Exposure to loud noise is a significant health and safety burden and is costly for employers. Noise related hearing loss has been one of the most predominant occupational health concerns in the United States for nearly three decades where an estimated 30 million workers are exposed to hazardous noise every year. In addition, exposure to loud noise can negatively affect heart health, mental health, job productivity, and can increase workplace accidents and injuries. The National Institute for Occupational Safety and Health has recommended that all worker exposures to noise should be controlled below a level equivalent to 85 dBA for eight hours to minimize occupational noise induced hearing loss.
- Infographic: How Loud Is It?
- Fact Sheet: Occupationally-Induced Hearing Loss– NIOSH
- Preventing Occupational Hearing Loss: A Practical Guide– NIOSH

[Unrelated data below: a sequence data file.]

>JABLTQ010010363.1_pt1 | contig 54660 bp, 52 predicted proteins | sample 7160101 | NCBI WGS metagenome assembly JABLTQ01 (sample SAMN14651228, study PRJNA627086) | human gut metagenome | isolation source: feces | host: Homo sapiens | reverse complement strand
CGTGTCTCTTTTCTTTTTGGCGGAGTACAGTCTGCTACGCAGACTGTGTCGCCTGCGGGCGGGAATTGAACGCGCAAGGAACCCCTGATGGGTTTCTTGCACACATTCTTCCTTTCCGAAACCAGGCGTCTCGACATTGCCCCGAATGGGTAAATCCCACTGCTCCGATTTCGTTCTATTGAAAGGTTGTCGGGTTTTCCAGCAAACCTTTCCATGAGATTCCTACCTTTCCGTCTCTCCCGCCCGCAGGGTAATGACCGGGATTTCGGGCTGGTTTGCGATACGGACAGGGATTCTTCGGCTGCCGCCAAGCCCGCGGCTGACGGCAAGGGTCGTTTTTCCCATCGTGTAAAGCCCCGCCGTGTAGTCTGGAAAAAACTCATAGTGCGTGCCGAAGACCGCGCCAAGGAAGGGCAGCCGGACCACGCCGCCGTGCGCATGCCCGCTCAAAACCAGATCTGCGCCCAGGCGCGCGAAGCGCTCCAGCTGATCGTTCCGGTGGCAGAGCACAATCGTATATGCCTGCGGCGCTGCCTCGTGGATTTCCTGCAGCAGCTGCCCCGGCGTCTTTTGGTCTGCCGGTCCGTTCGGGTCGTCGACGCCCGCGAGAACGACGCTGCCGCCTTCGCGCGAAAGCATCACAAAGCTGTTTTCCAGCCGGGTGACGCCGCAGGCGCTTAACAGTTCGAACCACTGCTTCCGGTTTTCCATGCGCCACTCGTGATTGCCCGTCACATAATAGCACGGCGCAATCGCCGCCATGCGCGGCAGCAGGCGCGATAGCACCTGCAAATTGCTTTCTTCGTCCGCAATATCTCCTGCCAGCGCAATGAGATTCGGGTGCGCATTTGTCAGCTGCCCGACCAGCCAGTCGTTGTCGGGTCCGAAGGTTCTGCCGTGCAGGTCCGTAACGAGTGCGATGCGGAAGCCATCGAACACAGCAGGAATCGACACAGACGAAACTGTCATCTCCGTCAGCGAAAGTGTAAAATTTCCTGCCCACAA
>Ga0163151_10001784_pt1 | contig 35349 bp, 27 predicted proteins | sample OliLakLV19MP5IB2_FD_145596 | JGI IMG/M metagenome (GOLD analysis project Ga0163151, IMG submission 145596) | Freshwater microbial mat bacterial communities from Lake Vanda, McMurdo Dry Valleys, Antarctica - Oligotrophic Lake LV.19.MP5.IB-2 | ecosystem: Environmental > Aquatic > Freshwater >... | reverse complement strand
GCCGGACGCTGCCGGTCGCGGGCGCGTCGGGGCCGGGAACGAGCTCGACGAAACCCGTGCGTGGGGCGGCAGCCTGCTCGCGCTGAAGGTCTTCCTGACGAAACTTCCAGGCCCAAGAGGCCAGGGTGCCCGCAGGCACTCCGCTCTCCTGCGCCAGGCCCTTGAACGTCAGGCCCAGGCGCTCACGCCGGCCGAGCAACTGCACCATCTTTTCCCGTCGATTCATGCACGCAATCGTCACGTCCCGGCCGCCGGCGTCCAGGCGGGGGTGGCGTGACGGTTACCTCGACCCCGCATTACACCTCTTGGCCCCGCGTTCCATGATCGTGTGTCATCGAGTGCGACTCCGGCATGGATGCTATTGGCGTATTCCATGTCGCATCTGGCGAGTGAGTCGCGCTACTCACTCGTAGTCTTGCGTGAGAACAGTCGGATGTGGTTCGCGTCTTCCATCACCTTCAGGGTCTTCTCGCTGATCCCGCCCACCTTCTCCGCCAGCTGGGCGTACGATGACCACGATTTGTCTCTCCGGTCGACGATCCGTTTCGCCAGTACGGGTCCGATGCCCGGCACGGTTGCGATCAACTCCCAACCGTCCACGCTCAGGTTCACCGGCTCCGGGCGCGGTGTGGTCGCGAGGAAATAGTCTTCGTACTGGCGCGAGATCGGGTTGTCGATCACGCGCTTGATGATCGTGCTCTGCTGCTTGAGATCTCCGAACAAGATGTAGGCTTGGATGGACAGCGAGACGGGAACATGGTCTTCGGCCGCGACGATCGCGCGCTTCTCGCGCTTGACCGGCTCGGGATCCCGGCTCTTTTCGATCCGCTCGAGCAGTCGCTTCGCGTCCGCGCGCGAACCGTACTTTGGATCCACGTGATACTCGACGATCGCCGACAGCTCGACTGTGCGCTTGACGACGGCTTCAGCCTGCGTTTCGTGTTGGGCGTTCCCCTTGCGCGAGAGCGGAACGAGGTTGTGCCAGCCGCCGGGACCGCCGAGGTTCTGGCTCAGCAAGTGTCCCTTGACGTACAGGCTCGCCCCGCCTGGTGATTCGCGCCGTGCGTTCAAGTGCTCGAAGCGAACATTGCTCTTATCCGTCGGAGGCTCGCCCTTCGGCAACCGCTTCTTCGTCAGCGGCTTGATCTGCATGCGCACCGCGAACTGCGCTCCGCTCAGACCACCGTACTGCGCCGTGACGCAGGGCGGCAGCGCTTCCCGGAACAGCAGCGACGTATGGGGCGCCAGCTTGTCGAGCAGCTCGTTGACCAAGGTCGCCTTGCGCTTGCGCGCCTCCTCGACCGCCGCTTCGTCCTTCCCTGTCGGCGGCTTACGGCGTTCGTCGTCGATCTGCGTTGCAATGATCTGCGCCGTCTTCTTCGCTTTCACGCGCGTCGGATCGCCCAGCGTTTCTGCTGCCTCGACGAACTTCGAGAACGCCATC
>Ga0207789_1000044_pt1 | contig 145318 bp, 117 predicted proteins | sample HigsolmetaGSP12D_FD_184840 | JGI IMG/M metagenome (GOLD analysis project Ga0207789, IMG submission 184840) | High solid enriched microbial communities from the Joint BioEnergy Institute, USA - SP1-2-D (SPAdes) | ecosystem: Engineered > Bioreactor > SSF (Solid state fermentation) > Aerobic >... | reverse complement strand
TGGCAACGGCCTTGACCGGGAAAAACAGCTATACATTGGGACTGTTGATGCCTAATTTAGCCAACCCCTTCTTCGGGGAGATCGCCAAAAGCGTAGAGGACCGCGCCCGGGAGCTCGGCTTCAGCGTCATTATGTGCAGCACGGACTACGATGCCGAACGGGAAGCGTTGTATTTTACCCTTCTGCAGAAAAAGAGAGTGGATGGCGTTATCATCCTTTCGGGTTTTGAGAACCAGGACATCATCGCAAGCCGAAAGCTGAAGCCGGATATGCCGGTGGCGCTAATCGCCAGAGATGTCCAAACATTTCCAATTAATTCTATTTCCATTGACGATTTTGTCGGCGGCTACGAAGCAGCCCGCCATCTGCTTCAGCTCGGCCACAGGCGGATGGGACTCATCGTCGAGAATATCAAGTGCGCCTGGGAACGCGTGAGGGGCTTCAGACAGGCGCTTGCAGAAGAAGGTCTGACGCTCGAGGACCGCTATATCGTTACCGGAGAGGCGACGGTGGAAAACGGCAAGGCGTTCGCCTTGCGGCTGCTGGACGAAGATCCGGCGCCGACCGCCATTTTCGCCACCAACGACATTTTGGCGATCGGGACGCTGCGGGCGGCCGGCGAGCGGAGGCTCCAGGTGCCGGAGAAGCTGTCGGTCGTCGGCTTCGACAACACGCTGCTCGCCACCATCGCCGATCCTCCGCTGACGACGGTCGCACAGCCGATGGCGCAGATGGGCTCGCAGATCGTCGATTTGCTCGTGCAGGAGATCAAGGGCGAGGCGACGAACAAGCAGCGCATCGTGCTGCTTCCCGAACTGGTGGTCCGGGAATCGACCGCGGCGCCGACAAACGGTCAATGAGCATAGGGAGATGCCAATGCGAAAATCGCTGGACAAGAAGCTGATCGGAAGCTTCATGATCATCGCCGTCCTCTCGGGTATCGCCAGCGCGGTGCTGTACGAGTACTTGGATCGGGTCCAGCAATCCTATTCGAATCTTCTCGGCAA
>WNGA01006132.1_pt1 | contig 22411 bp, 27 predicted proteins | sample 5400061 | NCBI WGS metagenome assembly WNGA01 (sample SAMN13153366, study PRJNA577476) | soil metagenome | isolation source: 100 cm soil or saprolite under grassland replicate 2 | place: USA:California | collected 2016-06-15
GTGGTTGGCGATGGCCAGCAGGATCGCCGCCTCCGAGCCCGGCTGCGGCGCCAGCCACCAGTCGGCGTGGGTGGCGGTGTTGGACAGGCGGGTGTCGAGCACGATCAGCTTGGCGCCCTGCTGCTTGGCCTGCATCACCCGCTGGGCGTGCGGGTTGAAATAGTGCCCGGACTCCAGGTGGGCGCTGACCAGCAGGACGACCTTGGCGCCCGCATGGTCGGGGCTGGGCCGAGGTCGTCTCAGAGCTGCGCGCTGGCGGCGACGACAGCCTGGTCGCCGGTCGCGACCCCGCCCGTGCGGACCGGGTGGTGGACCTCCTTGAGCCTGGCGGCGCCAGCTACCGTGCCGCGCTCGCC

- Your Guide to Prevention of Hearing Loss from Noise– Better Hearing Institute
Evaluating Noise Exposure
*Small businesses may contact OSHA’s free On-site Consultation services to help determine whether there are hazards at their worksites.
Reducing Noise Exposure
- Controls for Noise Exposure– NIOSH
- Good Practices: Reducing and Eliminating Noise– Healthy Working Lives
- Reducing Noise Hazards– OSHA
- Occupational Noise Exposure– Institute of Scrap Recycling Industries
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